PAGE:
Marketing and sales. Even as their online customer-facing activities improve, many Chinese retailers have much to gain by integrating their pricing and marketing strategies into their end-to-end value chain. Rather than determining prices with gut instinct, for example, Chinese retailers can boost profitability and offer customers better value through next-generation category pricing. Digital platforms combined with AI tools allow retailers to optimize pricing based on category strategy, customer response, supplier economics, and even competitor reaction.
Promotions that combine robust pricing strategies with accurate customer data can become a net incremental revenue generator. And by linking inventory data and sales goals with predicted customer response, retailers can dynamically adjust pricing and offer “smart markdowns” to avoid over-discounting. We have seen grocers improve margins by up to 2 percentage points by employing historical analysis and analytics-driven optimization to improve the effectiveness of their promotions.
Retailers that invest in building these capabilities can gain a differentiated competitive advantage and potentially commercialize these digital products and tools, monetizing them into new revenue streams. (See “The Digital Advantage.”)
Chinese retailers have much to gain in digitizing their end-to-end value chain. As important as new technologies such as big data and analytics, AI, and the Internet of Things are in enabling the digital transformation, the journey calls for the right leadership mindset and culture, and no such major effort can succeed without them. Every digital transformation requires new ways of working that support cross-functional collaboration and faster decision making. To successfully implement digital and new ways of working, it’s important to craft a coherent digital transformation strategy and roadmap.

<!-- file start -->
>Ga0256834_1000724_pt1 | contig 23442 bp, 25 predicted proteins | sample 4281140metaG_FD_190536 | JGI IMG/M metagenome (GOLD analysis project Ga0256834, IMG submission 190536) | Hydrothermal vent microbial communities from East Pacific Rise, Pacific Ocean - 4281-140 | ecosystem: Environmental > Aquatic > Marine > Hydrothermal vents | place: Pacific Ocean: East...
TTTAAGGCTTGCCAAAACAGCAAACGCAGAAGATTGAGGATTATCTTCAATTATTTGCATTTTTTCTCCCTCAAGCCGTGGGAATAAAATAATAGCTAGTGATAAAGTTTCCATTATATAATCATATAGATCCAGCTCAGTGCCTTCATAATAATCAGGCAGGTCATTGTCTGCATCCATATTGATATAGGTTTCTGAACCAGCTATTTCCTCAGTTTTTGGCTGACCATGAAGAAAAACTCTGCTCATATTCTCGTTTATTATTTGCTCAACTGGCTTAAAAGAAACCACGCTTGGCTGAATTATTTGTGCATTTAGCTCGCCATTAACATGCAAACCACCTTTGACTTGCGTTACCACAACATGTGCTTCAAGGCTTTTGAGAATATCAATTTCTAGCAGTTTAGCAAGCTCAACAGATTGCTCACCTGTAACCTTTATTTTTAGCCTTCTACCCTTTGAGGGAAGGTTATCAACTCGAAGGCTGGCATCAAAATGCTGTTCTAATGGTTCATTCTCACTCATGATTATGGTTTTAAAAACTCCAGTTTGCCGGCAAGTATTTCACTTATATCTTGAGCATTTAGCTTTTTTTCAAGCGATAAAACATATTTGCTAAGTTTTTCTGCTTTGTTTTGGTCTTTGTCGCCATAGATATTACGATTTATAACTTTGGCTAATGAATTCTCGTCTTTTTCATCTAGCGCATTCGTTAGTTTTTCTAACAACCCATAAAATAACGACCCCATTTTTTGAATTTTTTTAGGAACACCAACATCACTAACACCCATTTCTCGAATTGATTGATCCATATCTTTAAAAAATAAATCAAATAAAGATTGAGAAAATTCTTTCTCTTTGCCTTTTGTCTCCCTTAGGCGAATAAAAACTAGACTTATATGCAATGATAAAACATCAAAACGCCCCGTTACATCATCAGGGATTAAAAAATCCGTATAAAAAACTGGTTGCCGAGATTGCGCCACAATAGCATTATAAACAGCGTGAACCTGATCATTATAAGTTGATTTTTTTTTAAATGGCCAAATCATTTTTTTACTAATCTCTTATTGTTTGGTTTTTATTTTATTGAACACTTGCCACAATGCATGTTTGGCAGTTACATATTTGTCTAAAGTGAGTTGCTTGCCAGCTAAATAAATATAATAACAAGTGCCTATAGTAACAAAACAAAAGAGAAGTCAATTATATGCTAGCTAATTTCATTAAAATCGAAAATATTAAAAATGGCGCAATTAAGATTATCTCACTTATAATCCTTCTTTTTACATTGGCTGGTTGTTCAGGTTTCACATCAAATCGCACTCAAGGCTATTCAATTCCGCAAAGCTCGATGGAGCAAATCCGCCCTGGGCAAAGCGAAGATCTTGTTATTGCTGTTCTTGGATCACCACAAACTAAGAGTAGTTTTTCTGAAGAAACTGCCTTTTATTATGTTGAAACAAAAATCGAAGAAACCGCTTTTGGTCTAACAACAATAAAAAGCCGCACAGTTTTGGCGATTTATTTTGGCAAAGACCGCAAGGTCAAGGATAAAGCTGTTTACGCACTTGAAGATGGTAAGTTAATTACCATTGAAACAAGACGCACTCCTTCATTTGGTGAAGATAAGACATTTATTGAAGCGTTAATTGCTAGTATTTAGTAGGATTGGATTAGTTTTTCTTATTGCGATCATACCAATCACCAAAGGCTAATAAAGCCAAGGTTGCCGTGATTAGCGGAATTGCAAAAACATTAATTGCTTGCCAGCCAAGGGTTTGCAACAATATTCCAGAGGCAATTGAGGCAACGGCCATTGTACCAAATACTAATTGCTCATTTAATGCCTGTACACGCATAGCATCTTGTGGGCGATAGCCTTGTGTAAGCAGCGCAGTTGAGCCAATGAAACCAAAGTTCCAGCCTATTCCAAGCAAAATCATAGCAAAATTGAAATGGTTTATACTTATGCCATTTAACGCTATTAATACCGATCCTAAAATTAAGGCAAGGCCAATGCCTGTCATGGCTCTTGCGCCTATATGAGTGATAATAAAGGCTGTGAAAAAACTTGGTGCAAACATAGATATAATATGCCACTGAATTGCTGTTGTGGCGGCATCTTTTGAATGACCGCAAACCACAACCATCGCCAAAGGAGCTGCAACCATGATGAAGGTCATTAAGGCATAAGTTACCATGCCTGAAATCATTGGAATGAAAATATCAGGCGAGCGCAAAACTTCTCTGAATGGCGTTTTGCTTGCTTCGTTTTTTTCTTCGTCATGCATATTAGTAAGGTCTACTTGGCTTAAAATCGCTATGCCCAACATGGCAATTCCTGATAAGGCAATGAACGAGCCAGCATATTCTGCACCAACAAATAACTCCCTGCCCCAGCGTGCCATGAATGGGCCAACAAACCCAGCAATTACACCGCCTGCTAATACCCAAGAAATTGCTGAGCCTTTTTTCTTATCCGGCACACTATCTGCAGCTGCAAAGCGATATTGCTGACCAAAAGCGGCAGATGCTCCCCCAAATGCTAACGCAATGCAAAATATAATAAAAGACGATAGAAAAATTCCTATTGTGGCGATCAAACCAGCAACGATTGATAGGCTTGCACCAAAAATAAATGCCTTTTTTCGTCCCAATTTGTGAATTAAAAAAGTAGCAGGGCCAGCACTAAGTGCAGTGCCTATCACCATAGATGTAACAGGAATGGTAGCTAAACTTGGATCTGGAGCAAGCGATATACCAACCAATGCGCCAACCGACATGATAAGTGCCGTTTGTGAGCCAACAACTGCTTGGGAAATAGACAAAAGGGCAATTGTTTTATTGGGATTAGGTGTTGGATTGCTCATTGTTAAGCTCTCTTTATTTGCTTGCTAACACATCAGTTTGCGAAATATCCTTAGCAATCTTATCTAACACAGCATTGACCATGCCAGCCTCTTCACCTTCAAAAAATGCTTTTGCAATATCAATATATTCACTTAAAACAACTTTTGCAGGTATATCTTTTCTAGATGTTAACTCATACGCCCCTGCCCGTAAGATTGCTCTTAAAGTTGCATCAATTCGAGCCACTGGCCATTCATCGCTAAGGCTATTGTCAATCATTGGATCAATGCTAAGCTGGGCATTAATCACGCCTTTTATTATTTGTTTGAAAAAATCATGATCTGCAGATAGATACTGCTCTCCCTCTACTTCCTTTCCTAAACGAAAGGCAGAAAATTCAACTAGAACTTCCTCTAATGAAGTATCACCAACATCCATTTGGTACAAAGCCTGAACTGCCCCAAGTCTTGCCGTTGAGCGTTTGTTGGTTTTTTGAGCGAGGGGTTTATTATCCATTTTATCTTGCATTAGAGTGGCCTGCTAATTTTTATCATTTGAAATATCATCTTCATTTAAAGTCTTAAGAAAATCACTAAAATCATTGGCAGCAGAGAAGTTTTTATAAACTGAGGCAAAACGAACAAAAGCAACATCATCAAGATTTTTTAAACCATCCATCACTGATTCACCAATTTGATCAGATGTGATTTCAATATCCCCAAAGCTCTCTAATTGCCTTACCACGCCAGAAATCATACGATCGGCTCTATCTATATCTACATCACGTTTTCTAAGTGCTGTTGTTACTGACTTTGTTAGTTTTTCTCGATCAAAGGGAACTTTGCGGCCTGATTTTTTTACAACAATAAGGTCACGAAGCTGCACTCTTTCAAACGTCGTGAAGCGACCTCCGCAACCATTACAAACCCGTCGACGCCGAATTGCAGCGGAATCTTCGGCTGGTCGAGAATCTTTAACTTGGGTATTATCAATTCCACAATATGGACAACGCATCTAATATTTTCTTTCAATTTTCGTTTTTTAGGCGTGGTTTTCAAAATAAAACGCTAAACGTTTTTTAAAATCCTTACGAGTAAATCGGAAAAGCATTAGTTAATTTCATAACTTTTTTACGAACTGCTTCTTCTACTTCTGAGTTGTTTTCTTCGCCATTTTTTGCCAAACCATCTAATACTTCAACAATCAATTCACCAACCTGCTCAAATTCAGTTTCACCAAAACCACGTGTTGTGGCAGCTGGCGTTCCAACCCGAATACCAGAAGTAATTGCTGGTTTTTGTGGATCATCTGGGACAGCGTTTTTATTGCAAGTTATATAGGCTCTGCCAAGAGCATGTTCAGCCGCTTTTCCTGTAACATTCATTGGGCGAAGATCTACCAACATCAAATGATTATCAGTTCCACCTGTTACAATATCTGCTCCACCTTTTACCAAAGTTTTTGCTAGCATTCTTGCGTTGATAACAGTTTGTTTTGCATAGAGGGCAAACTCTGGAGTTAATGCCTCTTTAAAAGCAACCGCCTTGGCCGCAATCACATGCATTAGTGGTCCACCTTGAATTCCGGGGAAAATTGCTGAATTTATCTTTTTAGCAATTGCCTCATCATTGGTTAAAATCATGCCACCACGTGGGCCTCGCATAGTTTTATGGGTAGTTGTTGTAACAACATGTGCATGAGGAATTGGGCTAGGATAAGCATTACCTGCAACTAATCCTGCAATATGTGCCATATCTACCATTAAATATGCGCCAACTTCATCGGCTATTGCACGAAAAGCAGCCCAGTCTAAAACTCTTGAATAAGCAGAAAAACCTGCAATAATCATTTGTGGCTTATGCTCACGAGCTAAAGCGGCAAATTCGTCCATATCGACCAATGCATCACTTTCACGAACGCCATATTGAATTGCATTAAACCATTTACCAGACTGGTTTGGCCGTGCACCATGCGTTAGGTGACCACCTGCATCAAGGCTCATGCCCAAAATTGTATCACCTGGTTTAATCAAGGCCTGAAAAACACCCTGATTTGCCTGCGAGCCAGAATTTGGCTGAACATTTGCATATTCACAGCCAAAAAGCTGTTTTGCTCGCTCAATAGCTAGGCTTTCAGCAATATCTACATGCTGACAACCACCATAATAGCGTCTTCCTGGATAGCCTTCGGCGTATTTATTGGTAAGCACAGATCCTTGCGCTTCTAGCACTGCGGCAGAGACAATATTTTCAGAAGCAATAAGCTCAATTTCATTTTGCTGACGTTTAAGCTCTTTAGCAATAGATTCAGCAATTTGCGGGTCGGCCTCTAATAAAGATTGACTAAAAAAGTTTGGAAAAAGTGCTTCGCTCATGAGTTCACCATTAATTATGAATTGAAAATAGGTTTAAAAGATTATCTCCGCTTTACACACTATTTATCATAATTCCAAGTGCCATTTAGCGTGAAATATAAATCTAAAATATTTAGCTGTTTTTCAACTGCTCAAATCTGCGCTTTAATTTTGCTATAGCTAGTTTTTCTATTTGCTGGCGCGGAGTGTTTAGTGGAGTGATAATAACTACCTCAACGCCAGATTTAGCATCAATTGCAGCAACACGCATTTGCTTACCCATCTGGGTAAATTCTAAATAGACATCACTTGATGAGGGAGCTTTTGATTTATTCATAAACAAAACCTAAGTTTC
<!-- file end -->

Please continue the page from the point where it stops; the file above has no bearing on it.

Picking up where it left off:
A clear vision. Many retailers who embark on digital transformation journeys often start with the technology or tool rather than trying to solve a particular pain point or achieving a specific business objective. Before beginning experiments in digitization or signing off on projects, it is important to align the organization around a vision for the transformation, such as personalization for Starbucks or supply chain optimization for H&M. This allows the organization to stay focused on where to put capital rather than diluting it through investments in unproven technology.
A phased approach. Grocers serious about digitizing their end-to-end value chain should immediately begin to develop a data platform consolidating all available data on the cloud, if they don’t already have one. After meeting this requirement, grocers should apply a three-step approach for this large-scale complex transformation program. First, engage in a “Rapid Assessment” phase to evaluate digitization’s full potential, set specific targets and KPIs, and put in place a governance mechanism for the transformation program. Second, carry out the “100-Day Impact” phase, where the focus is on capturing immediate value, while activating governance activities and engaging employees. Finally, begin the “Full Value Realization” stage, a journey of 12 to 24 months during which the full range of digital initiatives are fully implemented and the necessary capabilities are built throughout the organization.